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skyking 11-07-13 09:56 AM

using suntuf as the only roofing on a large shop?
Hello all!
I am contemplating a large shop build for equipment and woodworking.
We have used standing seam hidden screw metal roofing on all the other structures and really love the security.
I had not given heating much thought, I figured it would be only heated when in use, and have a dehumidifier running for tools and such.
Now I see all these hot air solar systems with suntuf and I am a little excited :D
So, do I build fully independent collectors and install them over my roofing, or take a big leap and go with the suntuf roofing/collector integrated system?
1) I do get some wind. I am down in the trees so that helps some...
2) when it is not launching limbs at my roof!
3) the metal is said to last 50 years or more. With cleaning and painting I think it has no measurable service life. The same cannot be said for acrylic.

The pros are obvious, cost and simplicity.

My design already has the roof facing the proper way, but the south wall below it must be mostly doors. No big solar love to be had there.
I have an asymmetrical design with a 3' high wall between the roof pitches, so I can have south facing clerestory windows all the way across.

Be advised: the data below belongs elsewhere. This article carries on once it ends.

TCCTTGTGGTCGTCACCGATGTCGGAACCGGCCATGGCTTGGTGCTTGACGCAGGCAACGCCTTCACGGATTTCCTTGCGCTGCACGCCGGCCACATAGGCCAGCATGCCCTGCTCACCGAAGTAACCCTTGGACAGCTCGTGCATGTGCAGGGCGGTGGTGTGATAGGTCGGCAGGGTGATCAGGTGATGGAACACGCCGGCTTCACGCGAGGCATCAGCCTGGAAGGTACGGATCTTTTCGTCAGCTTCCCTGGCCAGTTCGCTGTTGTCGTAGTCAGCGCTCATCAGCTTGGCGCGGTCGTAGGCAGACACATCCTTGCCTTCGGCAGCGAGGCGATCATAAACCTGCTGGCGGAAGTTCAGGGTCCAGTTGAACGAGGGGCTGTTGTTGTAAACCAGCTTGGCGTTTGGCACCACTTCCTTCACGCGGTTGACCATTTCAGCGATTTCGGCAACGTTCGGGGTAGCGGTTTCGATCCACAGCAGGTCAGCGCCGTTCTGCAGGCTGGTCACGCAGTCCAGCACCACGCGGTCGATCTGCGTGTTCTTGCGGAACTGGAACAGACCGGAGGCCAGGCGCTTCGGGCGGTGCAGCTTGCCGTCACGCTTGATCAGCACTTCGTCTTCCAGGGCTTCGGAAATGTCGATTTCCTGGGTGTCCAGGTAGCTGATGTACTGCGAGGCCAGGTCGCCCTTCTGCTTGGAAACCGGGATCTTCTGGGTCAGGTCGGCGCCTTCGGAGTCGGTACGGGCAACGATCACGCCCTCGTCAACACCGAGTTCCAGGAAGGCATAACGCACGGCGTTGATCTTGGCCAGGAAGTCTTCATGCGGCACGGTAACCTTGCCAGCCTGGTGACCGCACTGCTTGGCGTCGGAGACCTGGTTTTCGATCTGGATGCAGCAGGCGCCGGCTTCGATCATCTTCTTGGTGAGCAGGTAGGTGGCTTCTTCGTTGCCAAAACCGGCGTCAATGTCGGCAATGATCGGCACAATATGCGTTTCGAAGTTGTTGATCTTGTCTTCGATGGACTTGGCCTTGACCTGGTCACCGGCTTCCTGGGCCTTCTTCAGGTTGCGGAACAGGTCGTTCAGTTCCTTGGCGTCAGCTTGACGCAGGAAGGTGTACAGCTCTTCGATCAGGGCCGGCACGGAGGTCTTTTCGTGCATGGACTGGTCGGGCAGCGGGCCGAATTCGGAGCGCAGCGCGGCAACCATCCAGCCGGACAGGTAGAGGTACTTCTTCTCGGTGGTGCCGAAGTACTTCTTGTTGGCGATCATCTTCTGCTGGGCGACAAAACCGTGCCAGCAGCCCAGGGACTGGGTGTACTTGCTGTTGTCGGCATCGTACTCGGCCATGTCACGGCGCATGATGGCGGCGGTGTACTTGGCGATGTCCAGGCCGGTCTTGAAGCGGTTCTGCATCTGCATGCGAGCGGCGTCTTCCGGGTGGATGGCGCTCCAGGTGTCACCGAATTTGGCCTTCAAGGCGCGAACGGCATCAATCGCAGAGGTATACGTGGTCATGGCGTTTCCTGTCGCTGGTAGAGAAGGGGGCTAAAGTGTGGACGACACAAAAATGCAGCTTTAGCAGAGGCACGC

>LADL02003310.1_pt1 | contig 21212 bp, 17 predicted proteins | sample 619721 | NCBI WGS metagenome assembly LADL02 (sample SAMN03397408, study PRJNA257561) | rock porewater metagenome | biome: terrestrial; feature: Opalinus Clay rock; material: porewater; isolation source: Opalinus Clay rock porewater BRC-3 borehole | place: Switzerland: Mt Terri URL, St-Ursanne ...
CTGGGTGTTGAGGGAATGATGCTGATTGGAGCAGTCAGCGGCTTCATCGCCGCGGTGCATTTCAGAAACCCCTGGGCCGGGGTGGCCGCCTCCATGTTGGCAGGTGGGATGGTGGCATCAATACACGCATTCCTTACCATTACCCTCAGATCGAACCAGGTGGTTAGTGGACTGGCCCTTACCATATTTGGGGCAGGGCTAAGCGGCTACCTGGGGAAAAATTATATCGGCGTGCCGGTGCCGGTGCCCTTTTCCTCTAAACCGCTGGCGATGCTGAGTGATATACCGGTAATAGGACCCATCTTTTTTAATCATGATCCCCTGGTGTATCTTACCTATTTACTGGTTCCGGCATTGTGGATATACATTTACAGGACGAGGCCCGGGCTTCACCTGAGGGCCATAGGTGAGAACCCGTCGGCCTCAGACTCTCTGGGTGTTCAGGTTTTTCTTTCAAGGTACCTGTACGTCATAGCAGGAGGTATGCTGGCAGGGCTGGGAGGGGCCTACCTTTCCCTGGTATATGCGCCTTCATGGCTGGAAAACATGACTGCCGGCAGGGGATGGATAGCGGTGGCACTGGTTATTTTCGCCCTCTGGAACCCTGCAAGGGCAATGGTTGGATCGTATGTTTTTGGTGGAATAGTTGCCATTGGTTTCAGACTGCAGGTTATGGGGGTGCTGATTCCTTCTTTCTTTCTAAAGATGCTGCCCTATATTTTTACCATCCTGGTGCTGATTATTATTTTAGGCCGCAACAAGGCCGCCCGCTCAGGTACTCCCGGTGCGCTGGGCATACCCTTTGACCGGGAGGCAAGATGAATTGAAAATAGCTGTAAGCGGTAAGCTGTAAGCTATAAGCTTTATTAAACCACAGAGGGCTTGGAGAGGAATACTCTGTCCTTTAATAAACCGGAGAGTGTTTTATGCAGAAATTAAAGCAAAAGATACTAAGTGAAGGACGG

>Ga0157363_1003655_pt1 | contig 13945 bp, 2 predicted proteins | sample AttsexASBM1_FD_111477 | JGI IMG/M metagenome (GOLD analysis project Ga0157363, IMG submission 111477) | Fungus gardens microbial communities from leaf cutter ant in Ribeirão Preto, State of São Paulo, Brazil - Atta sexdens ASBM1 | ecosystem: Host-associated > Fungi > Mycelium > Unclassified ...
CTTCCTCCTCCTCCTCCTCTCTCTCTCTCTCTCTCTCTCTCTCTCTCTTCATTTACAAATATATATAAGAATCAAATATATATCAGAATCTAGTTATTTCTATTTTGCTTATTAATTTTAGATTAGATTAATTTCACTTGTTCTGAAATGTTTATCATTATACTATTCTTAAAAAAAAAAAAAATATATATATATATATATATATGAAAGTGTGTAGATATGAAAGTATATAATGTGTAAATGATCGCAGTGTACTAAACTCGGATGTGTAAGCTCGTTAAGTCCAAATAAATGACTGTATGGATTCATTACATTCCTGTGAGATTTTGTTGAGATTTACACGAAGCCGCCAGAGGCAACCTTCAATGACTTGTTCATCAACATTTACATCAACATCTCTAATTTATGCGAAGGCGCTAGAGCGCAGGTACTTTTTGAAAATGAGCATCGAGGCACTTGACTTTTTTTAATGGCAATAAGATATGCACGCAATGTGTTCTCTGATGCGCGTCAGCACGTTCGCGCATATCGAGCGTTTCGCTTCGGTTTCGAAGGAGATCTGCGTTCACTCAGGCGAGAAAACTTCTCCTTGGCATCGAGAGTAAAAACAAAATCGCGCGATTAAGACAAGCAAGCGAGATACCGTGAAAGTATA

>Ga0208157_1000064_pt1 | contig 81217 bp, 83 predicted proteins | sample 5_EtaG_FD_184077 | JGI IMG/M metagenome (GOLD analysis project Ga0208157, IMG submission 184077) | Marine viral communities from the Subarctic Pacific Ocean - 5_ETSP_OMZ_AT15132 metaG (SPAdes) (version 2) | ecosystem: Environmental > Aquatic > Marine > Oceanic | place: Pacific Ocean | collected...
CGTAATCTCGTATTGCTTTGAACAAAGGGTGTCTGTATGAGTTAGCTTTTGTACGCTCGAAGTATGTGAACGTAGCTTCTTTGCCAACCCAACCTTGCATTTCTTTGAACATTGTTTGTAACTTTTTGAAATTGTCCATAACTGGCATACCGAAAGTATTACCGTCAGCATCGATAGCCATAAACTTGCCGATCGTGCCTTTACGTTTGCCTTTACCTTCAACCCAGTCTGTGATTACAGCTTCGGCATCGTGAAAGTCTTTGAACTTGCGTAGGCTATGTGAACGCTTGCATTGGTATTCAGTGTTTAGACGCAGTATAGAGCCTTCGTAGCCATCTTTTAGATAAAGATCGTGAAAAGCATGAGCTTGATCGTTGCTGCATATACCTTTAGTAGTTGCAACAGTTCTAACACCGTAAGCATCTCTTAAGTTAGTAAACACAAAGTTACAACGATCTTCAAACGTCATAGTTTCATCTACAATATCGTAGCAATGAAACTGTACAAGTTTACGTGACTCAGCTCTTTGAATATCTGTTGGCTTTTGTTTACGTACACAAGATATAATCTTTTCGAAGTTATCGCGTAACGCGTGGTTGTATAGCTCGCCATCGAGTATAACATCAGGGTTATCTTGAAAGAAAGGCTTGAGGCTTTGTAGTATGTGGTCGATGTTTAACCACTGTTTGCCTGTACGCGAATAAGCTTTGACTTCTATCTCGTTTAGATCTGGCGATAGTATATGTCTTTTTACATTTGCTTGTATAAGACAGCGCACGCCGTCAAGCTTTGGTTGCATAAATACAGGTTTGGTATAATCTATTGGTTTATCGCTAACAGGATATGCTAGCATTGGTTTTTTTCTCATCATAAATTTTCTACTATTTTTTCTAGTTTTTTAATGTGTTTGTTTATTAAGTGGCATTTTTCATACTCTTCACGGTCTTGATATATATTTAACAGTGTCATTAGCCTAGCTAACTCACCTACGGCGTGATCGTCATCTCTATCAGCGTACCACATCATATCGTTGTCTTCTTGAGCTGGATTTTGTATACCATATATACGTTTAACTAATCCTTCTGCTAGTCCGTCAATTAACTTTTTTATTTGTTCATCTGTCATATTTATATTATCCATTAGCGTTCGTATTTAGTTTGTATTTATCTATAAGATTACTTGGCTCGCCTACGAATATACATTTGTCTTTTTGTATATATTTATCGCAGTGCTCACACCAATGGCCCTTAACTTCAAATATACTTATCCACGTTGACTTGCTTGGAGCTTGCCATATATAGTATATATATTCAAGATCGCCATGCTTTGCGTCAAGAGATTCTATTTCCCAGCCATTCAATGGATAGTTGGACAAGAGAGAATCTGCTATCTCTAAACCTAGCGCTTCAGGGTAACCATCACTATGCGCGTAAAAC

Nothing like natural light to work by.
That wall will be very easy to plumb all the air tubing through, and there is a generous eave projecting from the back roof to help with keeping weather off my windows and the plumbing.
So what say you folks?
Obviously I would still use metal on the north facing roof.

Daox 11-08-13 03:45 PM

Its a very interesting idea. If you go with the integrated design, which I like the idea of, you will have to think about summer (when you don't want heat) and how to deal with that.

skyking 11-08-13 03:51 PM

I'd still have copious insulation below the roof sheeting, and just turn out the hot air. I could also devise a reflective blind that would cover the black surface under the suntuf. that could get complicated.

Daox 11-08-13 03:56 PM